Je pense qu’il y a un tabou qui entoure le sujet deuil et de l’autisme du a la monté en puissance des mouvements d’acceptation de l’autisme. Vous pouvez lire partout les gens comment l’autisme rend les gens ce qu’ils sont, comment l’autisme est incroyable et devrait être adopté comme un trait de personnalité plutôt qu’un handicap. Il y a même une journée de la fierté de l’autisme. Bon sang, j’aimerais que mon enfant soit autiste si léger qu’il puisse être fier d’être autiste. J’aime mon garçon, ses bizarreries et sa personnalité, mais s’il y avait un moyen pour moi de lui donner la capacité de parler, de montrer de l’amour, et d’apprendre des compétences de soins personnels, je le ferais en un battement de coeur.

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14 Comments

  • Reply
    Rachel
    2017-12-12 at 5:26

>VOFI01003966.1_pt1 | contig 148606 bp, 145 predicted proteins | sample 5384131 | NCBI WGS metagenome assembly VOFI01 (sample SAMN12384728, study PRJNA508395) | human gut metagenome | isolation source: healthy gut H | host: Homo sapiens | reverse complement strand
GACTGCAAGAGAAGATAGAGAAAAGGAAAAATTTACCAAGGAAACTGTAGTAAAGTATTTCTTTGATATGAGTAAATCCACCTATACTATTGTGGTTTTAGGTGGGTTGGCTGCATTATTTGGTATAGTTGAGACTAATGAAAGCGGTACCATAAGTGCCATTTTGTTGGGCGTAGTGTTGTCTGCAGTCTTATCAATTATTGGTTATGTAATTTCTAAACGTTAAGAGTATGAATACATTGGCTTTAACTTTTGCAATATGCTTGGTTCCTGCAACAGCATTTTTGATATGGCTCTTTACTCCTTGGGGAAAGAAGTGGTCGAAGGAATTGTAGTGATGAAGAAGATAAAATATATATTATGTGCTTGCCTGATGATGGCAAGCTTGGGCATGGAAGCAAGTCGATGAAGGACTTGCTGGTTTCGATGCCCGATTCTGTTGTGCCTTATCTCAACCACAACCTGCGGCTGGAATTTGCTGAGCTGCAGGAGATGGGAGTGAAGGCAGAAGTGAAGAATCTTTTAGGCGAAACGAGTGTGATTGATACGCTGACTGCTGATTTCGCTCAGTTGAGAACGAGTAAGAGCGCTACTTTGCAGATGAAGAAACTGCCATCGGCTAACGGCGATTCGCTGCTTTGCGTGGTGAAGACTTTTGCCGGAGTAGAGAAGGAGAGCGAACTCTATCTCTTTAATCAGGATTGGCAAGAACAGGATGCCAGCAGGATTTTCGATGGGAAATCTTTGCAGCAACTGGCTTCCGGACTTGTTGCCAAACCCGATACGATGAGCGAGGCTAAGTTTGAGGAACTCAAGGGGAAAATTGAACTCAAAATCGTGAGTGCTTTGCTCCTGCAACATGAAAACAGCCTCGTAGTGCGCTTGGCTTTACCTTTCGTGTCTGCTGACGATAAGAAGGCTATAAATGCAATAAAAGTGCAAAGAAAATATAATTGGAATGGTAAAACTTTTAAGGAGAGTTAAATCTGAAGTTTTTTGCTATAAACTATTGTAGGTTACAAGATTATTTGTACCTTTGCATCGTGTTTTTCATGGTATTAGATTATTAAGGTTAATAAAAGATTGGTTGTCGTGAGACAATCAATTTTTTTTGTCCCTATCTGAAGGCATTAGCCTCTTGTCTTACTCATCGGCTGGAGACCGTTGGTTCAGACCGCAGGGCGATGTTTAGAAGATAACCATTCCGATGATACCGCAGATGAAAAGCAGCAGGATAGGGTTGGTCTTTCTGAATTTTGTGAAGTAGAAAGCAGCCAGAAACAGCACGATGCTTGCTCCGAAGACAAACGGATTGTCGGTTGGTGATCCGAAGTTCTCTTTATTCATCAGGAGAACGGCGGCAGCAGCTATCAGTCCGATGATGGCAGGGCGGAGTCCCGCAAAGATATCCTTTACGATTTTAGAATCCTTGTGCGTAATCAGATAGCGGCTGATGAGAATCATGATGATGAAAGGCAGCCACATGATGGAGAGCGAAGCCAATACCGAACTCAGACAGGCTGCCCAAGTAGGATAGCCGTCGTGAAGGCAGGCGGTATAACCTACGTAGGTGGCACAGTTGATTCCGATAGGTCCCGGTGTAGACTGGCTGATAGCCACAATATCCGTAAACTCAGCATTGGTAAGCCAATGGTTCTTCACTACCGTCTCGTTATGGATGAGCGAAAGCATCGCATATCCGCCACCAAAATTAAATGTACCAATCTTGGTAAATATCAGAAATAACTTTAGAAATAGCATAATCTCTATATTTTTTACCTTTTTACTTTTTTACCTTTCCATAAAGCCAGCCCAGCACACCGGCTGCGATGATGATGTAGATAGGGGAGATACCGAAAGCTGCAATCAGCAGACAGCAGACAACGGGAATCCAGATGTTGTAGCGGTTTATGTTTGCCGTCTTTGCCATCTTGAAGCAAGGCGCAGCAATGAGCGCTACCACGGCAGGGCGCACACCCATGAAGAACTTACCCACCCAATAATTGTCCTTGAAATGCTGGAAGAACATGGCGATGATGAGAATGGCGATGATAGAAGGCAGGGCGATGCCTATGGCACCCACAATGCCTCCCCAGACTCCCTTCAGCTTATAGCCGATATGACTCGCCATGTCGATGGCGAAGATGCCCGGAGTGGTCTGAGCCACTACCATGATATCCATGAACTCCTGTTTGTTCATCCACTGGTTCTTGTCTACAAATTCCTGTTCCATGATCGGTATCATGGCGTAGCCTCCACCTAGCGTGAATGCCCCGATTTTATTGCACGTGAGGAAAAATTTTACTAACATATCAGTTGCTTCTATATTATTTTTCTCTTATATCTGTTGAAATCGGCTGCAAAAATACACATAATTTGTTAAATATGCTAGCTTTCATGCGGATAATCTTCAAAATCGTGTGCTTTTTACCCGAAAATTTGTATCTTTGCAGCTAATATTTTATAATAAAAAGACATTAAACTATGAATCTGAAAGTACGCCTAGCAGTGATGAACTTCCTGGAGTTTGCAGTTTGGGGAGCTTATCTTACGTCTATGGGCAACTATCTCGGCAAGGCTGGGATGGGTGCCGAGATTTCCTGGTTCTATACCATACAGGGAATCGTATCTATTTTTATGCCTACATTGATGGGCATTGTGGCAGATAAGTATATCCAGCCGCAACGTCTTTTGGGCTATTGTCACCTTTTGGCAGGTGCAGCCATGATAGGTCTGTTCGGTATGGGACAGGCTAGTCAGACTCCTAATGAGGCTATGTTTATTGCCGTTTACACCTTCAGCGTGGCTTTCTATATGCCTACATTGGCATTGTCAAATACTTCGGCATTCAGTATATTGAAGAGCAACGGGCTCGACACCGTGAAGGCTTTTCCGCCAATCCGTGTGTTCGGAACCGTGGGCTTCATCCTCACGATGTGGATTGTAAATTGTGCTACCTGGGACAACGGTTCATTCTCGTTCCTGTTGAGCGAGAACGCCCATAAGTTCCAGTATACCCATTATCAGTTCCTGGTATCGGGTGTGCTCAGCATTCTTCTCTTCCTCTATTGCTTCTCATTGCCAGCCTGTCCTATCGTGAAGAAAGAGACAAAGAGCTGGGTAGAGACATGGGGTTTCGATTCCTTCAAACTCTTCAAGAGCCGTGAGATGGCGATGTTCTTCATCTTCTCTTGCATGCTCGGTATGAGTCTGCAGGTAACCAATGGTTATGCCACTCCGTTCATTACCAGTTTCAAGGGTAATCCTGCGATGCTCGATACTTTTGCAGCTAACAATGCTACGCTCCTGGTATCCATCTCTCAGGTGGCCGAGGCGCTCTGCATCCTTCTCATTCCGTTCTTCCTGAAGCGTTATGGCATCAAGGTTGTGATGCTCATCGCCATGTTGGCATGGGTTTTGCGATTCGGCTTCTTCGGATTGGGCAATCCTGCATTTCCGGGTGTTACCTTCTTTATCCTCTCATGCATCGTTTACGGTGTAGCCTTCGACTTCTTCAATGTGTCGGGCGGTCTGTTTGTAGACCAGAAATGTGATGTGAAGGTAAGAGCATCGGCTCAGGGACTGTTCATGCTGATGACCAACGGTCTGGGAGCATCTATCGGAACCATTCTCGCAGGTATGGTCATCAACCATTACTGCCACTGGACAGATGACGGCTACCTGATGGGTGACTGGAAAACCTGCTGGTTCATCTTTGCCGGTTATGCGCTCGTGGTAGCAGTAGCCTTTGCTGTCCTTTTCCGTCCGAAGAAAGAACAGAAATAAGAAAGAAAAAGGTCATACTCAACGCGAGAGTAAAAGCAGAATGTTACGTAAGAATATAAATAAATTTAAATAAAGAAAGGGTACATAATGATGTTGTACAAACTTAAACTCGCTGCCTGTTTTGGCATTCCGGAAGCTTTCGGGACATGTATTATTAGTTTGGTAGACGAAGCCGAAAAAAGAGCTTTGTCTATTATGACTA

Eileen—I love this article! I think (like you so eloquently wrote) that autism parents are made to feel guilty for expressing and feeling the severity of emotions that go along with a diagnosis and the loss and grief. I’m so happy you shared this with the world because I thibk it gives other parents permission to have the same feelings.

  • Reply
    Maria
    2017-12-12 at 8:10

    Great post Eileen, is so true, tolerance should start with allowing the parents to feel whatever they feel about this situation… the world is so full of hate, the change should begin with tolerance being that, tolerance, not to be another way of judging people, because they have to react in a particular way to something as hard as autism. I’m with you in your grieve, always, with love and support

    • Reply
      Eileen
      2017-12-20 at 5:30

      Thank you so much for commenting Maria. I really appreciate your support!

  • Reply
    Siraya
    2017-12-12 at 3:30

    My son is 3. He was diagnosed a year ago this week. Right now he isn’t very verbal we don’t know if he will be. He was verbal and has regressed drastically.